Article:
Even at the dawn of the punk era, Jimmy Page and Led Zeppelin were still one of the biggest bands on the planet. The band received the largest advance ever by Atlantic, and the band rewarded the label with a string of chart-topping albums. Tragedy struck in 1980 when drummer John Bonham died. Led Zeppelin couldn’t continue without him, but they still owed the label an album. Page’s skill as a producer and engineer helped him successfully get away with a white lie to the label as he stitched together Led Zeppelin’s final album as a quartet, Coda.
Led Zeppelin guitarist Jimmy Page | Sunday Mirror/Mirrorpix via Getty Images
Jimmy Page and Led Zeppelin disbanded rather than continue with a new drummer when John Bonham died
The Beatles cycled through a few drummers before adding Ringo Starr, and The Rolling Stones have added a few new members so they can keep, um, rolling, but Led Zeppelin never changed the lineup. It was always Page, singer Robert Plant, multi-instrumentalist John Paul Jones, and drummer John Bonham.
Bonham died suddenly in 1980 on the eve of a tour, and Led Zeppelin decided to split up rather than replace him with a new timekeeper. Bonham was more than just a timekeeper for Led Zeppelin. His powerful technique gave Led Zeppelin a distinctive sound, but he was so in tune with the rest of the band and such an instrumental part of songs’ development that Page said Zeppelin couldn’t possibly replace him.
When Bonham died, the band still owed Atlantic another studio album, and the studio wouldn’t take no for an answer. Page’s producing talents helped him get away with a lie when he delivered Coda to the label in 1982.
Jimmy Page’s producing talents helped him get away with a lie while making Led Zeppelin’s ‘Coda’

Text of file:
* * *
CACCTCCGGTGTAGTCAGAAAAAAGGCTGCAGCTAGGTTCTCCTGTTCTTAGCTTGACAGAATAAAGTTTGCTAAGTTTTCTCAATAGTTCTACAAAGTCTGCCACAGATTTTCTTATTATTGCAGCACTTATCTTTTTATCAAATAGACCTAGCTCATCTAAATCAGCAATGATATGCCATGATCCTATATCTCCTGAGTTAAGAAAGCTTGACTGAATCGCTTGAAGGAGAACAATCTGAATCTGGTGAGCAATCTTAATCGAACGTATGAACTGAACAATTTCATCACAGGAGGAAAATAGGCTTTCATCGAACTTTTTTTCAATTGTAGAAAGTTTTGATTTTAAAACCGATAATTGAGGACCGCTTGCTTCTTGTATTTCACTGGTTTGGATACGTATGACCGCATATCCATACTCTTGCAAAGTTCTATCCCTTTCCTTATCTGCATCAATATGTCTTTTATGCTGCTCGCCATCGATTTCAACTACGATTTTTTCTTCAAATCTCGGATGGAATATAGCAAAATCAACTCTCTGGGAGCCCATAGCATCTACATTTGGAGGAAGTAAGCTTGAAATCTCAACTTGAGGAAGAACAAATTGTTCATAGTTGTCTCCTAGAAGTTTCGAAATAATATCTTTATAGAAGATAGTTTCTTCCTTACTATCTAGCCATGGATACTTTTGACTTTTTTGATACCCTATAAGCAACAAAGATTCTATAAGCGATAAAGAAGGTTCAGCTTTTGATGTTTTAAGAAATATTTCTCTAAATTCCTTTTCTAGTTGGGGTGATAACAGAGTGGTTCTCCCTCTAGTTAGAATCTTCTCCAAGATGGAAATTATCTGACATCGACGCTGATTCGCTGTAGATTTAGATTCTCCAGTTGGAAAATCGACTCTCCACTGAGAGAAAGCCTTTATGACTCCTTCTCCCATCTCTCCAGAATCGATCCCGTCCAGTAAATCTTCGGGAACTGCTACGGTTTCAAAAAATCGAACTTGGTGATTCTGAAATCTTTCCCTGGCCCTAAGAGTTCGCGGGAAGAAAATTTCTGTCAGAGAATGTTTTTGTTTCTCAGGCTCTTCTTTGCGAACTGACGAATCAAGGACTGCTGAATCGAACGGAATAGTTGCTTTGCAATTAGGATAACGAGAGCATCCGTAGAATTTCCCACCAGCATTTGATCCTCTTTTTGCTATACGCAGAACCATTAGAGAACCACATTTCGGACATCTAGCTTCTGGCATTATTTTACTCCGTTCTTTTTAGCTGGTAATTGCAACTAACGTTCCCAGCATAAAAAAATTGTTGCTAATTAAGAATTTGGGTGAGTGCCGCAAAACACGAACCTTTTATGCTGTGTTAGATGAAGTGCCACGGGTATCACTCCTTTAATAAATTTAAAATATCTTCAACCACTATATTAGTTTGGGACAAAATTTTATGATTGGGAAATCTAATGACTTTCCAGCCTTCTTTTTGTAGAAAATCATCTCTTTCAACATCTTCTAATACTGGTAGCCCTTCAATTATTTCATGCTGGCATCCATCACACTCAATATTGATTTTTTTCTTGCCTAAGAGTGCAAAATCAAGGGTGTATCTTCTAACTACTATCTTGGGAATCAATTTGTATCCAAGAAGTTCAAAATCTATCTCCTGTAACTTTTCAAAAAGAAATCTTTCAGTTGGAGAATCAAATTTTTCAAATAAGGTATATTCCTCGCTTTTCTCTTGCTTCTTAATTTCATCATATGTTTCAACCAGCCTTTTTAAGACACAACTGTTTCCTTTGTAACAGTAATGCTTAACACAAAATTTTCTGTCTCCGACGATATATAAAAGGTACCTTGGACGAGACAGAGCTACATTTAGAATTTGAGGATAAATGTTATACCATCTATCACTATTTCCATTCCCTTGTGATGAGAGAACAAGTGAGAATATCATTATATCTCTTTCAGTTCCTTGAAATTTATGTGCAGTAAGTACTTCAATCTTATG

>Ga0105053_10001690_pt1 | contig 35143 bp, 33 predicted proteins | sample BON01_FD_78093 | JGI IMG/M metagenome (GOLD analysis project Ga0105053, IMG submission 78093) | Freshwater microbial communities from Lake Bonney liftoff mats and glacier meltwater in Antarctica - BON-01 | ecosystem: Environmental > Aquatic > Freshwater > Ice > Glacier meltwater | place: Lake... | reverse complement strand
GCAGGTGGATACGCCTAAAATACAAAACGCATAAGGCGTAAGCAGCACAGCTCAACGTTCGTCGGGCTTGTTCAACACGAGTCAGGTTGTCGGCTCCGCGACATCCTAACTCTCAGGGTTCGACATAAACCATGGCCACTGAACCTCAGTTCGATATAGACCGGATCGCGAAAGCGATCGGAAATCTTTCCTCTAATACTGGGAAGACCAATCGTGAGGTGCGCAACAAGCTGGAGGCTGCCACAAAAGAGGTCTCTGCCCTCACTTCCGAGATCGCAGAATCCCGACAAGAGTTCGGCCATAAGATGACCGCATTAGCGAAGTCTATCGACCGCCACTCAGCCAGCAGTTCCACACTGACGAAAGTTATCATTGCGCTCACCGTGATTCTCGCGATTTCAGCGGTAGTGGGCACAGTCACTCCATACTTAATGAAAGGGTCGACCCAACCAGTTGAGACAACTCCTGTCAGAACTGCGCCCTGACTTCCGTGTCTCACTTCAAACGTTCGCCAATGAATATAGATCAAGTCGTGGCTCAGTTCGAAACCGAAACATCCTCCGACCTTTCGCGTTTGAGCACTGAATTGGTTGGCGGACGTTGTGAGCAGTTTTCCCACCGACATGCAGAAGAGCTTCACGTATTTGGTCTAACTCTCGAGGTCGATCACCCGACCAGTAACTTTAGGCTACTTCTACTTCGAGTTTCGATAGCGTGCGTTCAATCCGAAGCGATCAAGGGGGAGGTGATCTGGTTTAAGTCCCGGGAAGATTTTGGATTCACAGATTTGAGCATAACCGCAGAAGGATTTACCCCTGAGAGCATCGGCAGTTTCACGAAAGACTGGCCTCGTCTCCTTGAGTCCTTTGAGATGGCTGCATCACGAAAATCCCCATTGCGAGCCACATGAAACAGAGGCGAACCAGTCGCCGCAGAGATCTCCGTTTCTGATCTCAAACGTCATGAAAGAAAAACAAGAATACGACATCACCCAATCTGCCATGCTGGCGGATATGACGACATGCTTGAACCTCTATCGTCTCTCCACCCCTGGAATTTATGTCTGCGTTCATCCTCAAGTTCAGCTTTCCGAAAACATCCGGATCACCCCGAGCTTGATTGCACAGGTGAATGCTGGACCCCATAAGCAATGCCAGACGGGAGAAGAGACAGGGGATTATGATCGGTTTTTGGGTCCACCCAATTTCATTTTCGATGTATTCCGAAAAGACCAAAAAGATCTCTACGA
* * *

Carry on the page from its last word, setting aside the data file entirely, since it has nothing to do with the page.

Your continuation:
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Before forming Led Zeppelin, before accepting an invitation to join the Yardbirds (after scoring an iconic guitar for turning down the job), Jimmy Page cut his teeth as a session musician andl made it worth his while.
“Being a studio musician, I took it on board as almost an apprenticeship because I wanted to learn from the recording engineers for certain techniques,” Page said during a tour of the Fender guitar factory (via YouTube). “I really wanted to learn how things were done.”
The guitarist also learned how to read and arrange music as well as produce during the end of his session days.
Those talents came in handy when Page had to put together Coda. Without a drummer, he dove into the archives to find outtakes that never made it onto Led Zeppelin’s earlier albums. Still, Page didn’t have enough studio outtakes for a full “studio” album. So he relied on his engineering and producing experience and turned a live version of “We’re Gonna Groove” into a track that sounded like a studio cut.
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Source:: Showbiz Cheat Sheet